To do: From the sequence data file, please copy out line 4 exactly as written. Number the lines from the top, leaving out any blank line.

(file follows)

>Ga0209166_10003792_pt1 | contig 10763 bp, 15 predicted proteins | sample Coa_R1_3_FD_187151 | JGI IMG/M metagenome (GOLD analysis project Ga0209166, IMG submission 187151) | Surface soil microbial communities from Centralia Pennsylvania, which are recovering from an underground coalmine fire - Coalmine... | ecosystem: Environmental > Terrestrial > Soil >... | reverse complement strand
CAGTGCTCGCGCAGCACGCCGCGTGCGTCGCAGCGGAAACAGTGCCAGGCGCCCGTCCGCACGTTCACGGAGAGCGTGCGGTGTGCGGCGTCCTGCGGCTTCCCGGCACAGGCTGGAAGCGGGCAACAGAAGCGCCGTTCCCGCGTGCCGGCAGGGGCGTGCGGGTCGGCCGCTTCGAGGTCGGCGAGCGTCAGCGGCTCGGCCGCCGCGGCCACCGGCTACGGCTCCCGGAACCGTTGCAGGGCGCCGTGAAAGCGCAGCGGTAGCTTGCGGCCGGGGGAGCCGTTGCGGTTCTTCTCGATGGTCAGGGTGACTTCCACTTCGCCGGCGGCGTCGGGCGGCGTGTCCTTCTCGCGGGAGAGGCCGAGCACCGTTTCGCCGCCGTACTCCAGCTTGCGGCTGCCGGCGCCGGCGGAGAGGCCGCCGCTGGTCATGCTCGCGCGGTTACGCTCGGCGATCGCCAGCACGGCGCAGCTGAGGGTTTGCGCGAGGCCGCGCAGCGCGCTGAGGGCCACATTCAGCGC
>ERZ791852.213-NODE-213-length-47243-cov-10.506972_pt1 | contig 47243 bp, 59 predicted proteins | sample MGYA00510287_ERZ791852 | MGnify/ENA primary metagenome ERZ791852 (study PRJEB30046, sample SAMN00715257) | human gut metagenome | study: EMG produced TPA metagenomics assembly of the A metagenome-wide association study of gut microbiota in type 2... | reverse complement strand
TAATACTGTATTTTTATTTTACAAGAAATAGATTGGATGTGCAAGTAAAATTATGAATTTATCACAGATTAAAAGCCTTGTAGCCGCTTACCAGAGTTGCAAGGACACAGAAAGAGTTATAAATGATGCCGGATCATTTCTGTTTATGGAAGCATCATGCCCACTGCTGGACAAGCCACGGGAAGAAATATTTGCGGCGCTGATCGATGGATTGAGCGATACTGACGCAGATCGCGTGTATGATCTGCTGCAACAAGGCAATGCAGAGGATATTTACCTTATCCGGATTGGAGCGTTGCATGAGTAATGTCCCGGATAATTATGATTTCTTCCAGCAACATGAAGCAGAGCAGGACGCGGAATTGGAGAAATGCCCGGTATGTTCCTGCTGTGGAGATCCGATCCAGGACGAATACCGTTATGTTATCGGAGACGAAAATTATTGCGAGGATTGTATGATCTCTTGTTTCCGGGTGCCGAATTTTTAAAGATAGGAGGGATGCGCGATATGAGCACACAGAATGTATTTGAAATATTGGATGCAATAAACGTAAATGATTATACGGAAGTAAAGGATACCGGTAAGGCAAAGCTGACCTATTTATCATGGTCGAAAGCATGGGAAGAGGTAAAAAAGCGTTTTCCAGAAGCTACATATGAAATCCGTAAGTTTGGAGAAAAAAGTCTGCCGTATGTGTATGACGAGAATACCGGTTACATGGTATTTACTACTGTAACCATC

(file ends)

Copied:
TAATACTGTATTTTTATTTTACAAGAAATAGATTGGATGTGCAAGTAAAATTATGAATTTATCACAGATTAAAAGCCTTGTAGCCGCTTACCAGAGTTGCAAGGACACAGAAAGAGTTATAAATGATGCCGGATCATTTCTGTTTATGGAAGCATCATGCCCACTGCTGGACAAGCCACGGGAAGAAATATTTGCGGCGCTGATCGATGGATTGAGCGATACTGACGCAGATCGCGTGTATGATCTGCTGCAACAAGGCAATGCAGAGGATATTTACCTTATCCGGATTGGAGCGTTGCATGAGTAATGTCCCGGATAATTATGATTTCTTCCAGCAACATGAAGCAGAGCAGGACGCGGAATTGGAGAAATGCCCGGTATGTTCCTGCTGTGGAGATCCGATCCAGGACGAATACCGTTATGTTATCGGAGACGAAAATTATTGCGAGGATTGTATGATCTCTTGTTTCCGGGTGCCGAATTTTTAAAGATAGGAGGGATGCGCGATATGAGCACACAGAATGTATTTGAAATATTGGATGCAATAAACGTAAATGATTATACGGAAGTAAAGGATACCGGTAAGGCAAAGCTGACCTATTTATCATGGTCGAAAGCATGGGAAGAGGTAAAAAAGCGTTTTCCAGAAGCTACATATGAAATCCGTAAGTTTGGAGAAAAAAGTCTGCCGTATGTGTATGACGAGAATACCGGTTACATGGTATTTACTACTGTAACCATC